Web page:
Kieslowski's 'Veronique' Captivates Time and Time Again

It's not that far-fetched to consider the existence of alternate realities. People regularly sketch them out in their minds; they contemplate what would've happened if they had lived in a different city or taken another job, and what might've come of asking that guy or girl in a coffee shop for their phone number. This idea sprouts a root structure of secondary curiosities, like whether they'd be a smoker in another setting or if their taste in music would've been the same. Krzysztof Kieslowski's The Double Life of Veronique (La Double vie de Véronique) not only acknowledges this idea of slightly-tweaked existences, but also perceptively -- and with a painterly, figurative eye -- outlines how a unique girl differs between two versions of the same life, shaped by her surroundings and decisions. But dropping them both in the same reality, and giving then a mysterious awareness of one another, changes this focus into something ethereal and introspective.

The Double Life of Veronique follows these two women born the same day whom suffer the same ailments, both played by Irène Jacob. It starts in Poland, where Weronika pursues a career as a virtuoso classical singer. She's vibrant and capricious, the kind of girl who'll sing in bucketing rainfall and feel nothing but joy, and she's also the type who won't ignore an unclear emotional pull to discover why she doesn't feel "alone in the world". Then, the film transports to France, where Veronique lives a quieter and more reserved life; she also gravitates towards music, yet she teaches young children's orchestral classes instead of pursuing a performing career. She's different in the way she wears her hair, carries herself, and even makes love, yet it's impossible not to see their deep-rooted similarities. She also feels an unexplained rush of emotion, though it's made of a darker, more unsettling fabric than Weronika's -- and only we know why.

Watching the dissimilarities and parallels between Weronika and Veronique becomes a mesmerizing experience that inspects the nature of identity, provoking our impulse to interpret the obscurity surrounding their search for answers. Kieslowski focuses on behavioral ticks, showing the similarities and differences between the women while a splendid Irène Jacob cradles necessary nuance in every move she makes. We spend a lot of time analyzing the gradient of her personas' facial mannerisms, from the glee one exudes during her rainfall serenade to the solemn curiosity that wafts over another as she watches a marionette performance. She's captivating, in every sense of the word. Her capacity to essentially create three different characters -- the core of Weronika/Veronique, and the individual components that make each of the two unique -- never lets our attention wander, unless Kieslowski intentionally wants it to. He does, occasionally, but only with intent.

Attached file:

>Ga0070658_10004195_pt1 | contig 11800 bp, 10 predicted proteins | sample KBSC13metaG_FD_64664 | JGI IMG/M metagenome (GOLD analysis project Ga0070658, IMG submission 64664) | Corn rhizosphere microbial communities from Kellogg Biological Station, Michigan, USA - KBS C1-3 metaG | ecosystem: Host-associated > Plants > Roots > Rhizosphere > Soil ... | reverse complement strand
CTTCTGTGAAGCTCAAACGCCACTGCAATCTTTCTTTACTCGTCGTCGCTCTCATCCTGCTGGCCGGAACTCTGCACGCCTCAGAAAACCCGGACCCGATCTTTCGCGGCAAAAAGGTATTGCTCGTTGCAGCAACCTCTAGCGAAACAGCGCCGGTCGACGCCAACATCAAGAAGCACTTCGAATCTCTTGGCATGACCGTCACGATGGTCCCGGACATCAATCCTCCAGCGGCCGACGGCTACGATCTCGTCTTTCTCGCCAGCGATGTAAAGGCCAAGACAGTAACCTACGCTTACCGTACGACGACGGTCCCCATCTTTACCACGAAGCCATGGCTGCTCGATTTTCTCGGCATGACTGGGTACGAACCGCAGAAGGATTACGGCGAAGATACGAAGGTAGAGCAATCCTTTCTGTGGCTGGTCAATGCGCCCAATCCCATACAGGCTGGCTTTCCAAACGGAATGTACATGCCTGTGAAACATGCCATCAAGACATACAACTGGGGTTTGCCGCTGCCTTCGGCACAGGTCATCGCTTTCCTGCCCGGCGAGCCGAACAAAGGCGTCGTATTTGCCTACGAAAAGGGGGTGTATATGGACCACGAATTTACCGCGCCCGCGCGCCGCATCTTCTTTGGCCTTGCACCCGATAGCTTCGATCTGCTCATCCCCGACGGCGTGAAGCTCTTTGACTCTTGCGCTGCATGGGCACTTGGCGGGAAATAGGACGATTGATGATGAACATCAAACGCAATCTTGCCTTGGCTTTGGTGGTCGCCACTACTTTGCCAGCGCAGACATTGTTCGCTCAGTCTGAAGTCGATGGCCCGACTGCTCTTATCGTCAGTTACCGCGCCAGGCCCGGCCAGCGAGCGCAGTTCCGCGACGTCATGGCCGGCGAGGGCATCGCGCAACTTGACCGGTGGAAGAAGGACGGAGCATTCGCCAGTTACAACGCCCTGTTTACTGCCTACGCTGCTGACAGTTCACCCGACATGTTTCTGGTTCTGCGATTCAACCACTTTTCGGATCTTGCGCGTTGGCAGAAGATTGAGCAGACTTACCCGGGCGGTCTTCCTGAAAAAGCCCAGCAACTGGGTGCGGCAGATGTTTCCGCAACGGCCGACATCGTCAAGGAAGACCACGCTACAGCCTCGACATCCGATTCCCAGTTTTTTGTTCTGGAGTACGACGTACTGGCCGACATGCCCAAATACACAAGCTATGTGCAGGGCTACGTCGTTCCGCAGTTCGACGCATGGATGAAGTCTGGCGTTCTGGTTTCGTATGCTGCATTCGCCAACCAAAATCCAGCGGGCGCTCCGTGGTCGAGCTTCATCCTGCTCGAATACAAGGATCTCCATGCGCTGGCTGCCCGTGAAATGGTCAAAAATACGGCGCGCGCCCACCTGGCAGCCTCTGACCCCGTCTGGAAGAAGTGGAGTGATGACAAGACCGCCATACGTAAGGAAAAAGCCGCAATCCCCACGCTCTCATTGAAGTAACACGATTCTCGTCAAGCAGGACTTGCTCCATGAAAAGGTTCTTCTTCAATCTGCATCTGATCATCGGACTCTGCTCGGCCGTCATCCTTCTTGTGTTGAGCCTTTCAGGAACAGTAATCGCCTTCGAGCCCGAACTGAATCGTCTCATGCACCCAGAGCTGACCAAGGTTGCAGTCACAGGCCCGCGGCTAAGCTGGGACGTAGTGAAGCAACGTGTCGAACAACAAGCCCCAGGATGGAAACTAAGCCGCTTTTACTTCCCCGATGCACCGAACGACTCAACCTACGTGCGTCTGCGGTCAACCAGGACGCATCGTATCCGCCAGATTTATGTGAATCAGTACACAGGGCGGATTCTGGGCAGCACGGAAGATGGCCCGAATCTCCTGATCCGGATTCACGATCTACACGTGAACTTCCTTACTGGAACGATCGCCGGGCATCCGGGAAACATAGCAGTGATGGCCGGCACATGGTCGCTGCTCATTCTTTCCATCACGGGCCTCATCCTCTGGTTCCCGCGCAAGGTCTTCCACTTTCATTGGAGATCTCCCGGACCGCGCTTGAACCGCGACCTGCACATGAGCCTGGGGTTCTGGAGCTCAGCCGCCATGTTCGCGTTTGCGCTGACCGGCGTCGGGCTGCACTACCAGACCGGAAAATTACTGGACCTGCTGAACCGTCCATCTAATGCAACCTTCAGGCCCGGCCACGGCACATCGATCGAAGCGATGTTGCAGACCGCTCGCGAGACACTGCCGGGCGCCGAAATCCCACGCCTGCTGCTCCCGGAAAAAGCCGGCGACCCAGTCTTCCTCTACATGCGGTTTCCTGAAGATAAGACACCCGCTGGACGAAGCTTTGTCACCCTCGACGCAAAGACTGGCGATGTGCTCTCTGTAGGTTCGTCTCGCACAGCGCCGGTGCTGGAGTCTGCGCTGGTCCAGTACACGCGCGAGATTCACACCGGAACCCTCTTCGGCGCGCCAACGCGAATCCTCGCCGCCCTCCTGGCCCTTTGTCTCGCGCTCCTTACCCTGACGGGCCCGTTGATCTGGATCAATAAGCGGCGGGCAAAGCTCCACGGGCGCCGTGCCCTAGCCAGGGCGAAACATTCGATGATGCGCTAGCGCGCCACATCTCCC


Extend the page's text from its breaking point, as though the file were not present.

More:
The yellowish-green haze that cinematographer Slawomir Idziak paints over The Double Life of Veronique gives it an otherworldly, meditative feel, which lulls those watching into a dream-like state. As shots linger on Kieslowski's doppelgangers, the director intercuts visuals meant to both obfuscate and guide our thoughts, such as shots of a glass ball rendering an upside-down image of a town passing before Weronika's eyes. Though the beauty seen within becomes enough of a reason to glance through the ball with her, it also triggers thoughts of glimpsing into an opposite version of her world, tying back to the film's musings. Instead of explaining their dual existence purely through words, he communicates their connection -- and, in tandem, their emotional isolation -- through lyrical eye-candy that, even without a deeper meaning, can leave one entranced at its beauty.